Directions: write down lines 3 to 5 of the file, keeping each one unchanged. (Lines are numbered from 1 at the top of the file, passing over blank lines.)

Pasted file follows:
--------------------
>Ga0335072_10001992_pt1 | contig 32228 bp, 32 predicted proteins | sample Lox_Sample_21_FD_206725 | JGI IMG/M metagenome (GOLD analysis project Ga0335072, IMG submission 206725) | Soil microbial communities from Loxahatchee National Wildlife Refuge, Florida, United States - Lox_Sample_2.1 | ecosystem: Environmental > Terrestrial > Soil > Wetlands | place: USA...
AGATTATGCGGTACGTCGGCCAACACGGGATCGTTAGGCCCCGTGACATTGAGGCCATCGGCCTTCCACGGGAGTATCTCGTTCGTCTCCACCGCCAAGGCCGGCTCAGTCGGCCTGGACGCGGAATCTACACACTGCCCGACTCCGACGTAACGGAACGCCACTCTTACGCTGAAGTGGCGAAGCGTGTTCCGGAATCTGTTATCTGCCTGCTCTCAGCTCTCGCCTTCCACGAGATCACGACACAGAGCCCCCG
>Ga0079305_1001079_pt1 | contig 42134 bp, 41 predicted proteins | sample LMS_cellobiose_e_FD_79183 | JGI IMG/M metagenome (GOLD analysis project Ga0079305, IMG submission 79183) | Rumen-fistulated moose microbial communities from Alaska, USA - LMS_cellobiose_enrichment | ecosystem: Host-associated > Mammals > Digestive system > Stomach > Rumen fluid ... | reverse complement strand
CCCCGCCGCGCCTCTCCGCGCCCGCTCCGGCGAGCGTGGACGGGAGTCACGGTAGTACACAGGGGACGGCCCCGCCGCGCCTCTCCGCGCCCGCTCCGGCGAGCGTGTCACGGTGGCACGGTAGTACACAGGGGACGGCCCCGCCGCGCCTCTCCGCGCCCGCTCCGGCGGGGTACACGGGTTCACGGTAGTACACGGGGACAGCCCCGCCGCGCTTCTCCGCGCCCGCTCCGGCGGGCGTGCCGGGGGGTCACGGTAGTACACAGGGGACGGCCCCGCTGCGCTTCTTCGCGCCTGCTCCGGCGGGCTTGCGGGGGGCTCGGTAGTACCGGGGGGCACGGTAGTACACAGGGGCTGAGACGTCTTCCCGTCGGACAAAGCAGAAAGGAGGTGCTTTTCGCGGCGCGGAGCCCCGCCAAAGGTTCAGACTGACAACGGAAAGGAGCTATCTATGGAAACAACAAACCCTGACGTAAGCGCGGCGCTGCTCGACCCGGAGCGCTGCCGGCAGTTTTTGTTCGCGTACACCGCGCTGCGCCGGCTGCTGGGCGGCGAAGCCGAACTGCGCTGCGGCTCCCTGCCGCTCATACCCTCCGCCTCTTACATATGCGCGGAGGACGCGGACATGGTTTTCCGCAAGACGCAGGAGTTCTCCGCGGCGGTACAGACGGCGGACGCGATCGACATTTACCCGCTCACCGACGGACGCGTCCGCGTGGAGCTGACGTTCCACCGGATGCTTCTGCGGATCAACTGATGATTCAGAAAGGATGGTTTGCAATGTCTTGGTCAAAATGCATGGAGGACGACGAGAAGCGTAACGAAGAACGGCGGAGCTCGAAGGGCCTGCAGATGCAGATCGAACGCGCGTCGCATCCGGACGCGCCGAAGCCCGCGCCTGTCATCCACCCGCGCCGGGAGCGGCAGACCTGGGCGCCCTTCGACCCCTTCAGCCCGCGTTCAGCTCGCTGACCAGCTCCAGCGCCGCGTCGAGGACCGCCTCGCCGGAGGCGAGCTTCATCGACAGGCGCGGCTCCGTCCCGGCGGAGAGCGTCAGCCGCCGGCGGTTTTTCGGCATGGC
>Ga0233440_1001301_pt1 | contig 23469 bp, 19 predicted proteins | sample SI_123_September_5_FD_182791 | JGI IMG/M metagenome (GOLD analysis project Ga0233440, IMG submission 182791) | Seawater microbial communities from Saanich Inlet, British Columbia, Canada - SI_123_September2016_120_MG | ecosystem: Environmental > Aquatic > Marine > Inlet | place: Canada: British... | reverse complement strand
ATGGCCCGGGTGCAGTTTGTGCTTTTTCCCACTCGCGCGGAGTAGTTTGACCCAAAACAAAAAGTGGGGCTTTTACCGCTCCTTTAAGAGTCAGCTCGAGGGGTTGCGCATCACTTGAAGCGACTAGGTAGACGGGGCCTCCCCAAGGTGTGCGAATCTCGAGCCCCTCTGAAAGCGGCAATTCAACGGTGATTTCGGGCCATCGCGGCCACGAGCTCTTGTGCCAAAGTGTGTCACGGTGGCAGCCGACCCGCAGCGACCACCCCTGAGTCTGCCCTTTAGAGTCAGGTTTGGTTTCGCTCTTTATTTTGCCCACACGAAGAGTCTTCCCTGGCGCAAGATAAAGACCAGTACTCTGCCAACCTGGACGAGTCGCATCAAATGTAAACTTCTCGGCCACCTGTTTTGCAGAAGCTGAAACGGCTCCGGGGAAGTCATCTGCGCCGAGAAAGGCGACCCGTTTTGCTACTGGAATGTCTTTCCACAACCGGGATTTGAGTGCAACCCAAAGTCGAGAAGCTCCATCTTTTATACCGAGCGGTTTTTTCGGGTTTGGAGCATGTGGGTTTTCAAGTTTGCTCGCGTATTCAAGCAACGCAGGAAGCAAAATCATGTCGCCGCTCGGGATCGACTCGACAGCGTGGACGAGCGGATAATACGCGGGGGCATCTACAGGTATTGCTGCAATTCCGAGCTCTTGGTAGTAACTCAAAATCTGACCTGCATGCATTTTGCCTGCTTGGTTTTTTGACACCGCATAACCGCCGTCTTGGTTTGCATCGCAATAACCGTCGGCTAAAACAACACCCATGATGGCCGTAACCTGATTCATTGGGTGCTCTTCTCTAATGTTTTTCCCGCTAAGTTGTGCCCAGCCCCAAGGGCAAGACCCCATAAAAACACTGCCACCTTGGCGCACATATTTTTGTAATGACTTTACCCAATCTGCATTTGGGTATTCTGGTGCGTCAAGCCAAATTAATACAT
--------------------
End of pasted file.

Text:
>Ga0079305_1001079_pt1 | contig 42134 bp, 41 predicted proteins | sample LMS_cellobiose_e_FD_79183 | JGI IMG/M metagenome (GOLD analysis project Ga0079305, IMG submission 79183) | Rumen-fistulated moose microbial communities from Alaska, USA - LMS_cellobiose_enrichment | ecosystem: Host-associated > Mammals > Digestive system > Stomach > Rumen fluid ... | reverse complement strand
CCCCGCCGCGCCTCTCCGCGCCCGCTCCGGCGAGCGTGGACGGGAGTCACGGTAGTACACAGGGGACGGCCCCGCCGCGCCTCTCCGCGCCCGCTCCGGCGAGCGTGTCACGGTGGCACGGTAGTACACAGGGGACGGCCCCGCCGCGCCTCTCCGCGCCCGCTCCGGCGGGGTACACGGGTTCACGGTAGTACACGGGGACAGCCCCGCCGCGCTTCTCCGCGCCCGCTCCGGCGGGCGTGCCGGGGGGTCACGGTAGTACACAGGGGACGGCCCCGCTGCGCTTCTTCGCGCCTGCTCCGGCGGGCTTGCGGGGGGCTCGGTAGTACCGGGGGGCACGGTAGTACACAGGGGCTGAGACGTCTTCCCGTCGGACAAAGCAGAAAGGAGGTGCTTTTCGCGGCGCGGAGCCCCGCCAAAGGTTCAGACTGACAACGGAAAGGAGCTATCTATGGAAACAACAAACCCTGACGTAAGCGCGGCGCTGCTCGACCCGGAGCGCTGCCGGCAGTTTTTGTTCGCGTACACCGCGCTGCGCCGGCTGCTGGGCGGCGAAGCCGAACTGCGCTGCGGCTCCCTGCCGCTCATACCCTCCGCCTCTTACATATGCGCGGAGGACGCGGACATGGTTTTCCGCAAGACGCAGGAGTTCTCCGCGGCGGTACAGACGGCGGACGCGATCGACATTTACCCGCTCACCGACGGACGCGTCCGCGTGGAGCTGACGTTCCACCGGATGCTTCTGCGGATCAACTGATGATTCAGAAAGGATGGTTTGCAATGTCTTGGTCAAAATGCATGGAGGACGACGAGAAGCGTAACGAAGAACGGCGGAGCTCGAAGGGCCTGCAGATGCAGATCGAACGCGCGTCGCATCCGGACGCGCCGAAGCCCGCGCCTGTCATCCACCCGCGCCGGGAGCGGCAGACCTGGGCGCCCTTCGACCCCTTCAGCCCGCGTTCAGCTCGCTGACCAGCTCCAGCGCCGCGTCGAGGACCGCCTCGCCGGAGGCGAGCTTCATCGACAGGCGCGGCTCCGTCCCGGCGGAGAGCGTCAGCCGCCGGCGGTTTTTCGGCATGGC
>Ga0233440_1001301_pt1 | contig 23469 bp, 19 predicted proteins | sample SI_123_September_5_FD_182791 | JGI IMG/M metagenome (GOLD analysis project Ga0233440, IMG submission 182791) | Seawater microbial communities from Saanich Inlet, British Columbia, Canada - SI_123_September2016_120_MG | ecosystem: Environmental > Aquatic > Marine > Inlet | place: Canada: British... | reverse complement strand